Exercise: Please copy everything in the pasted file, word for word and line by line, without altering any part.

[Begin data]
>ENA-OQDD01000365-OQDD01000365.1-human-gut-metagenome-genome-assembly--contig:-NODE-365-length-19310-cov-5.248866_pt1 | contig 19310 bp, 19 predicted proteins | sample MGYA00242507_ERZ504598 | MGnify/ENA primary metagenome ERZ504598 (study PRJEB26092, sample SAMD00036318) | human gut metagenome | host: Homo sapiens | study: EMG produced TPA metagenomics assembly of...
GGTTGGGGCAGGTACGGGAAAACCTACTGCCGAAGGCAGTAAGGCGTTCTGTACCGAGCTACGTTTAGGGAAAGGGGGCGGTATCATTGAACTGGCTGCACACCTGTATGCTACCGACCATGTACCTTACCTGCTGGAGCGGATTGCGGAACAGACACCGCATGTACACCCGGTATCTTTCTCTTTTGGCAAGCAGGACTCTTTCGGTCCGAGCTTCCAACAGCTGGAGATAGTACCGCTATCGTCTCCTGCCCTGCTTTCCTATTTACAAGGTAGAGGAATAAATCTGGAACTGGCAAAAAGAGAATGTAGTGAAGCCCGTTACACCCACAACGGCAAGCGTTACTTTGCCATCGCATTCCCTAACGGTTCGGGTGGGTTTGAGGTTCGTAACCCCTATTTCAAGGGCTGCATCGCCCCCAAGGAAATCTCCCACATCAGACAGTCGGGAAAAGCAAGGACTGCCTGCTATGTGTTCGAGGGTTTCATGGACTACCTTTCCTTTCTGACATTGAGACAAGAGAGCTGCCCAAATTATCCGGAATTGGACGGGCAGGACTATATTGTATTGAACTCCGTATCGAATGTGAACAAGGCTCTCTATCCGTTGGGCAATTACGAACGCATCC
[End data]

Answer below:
>ENA-OQDD01000365-OQDD01000365.1-human-gut-metagenome-genome-assembly--contig:-NODE-365-length-19310-cov-5.248866_pt1 | contig 19310 bp, 19 predicted proteins | sample MGYA00242507_ERZ504598 | MGnify/ENA primary metagenome ERZ504598 (study PRJEB26092, sample SAMD00036318) | human gut metagenome | host: Homo sapiens | study: EMG produced TPA metagenomics assembly of...
GGTTGGGGCAGGTACGGGAAAACCTACTGCCGAAGGCAGTAAGGCGTTCTGTACCGAGCTACGTTTAGGGAAAGGGGGCGGTATCATTGAACTGGCTGCACACCTGTATGCTACCGACCATGTACCTTACCTGCTGGAGCGGATTGCGGAACAGACACCGCATGTACACCCGGTATCTTTCTCTTTTGGCAAGCAGGACTCTTTCGGTCCGAGCTTCCAACAGCTGGAGATAGTACCGCTATCGTCTCCTGCCCTGCTTTCCTATTTACAAGGTAGAGGAATAAATCTGGAACTGGCAAAAAGAGAATGTAGTGAAGCCCGTTACACCCACAACGGCAAGCGTTACTTTGCCATCGCATTCCCTAACGGTTCGGGTGGGTTTGAGGTTCGTAACCCCTATTTCAAGGGCTGCATCGCCCCCAAGGAAATCTCCCACATCAGACAGTCGGGAAAAGCAAGGACTGCCTGCTATGTGTTCGAGGGTTTCATGGACTACCTTTCCTTTCTGACATTGAGACAAGAGAGCTGCCCAAATTATCCGGAATTGGACGGGCAGGACTATATTGTATTGAACTCCGTATCGAATGTGAACAAGGCTCTCTATCCGTTGGGCAATTACGAACGCATCC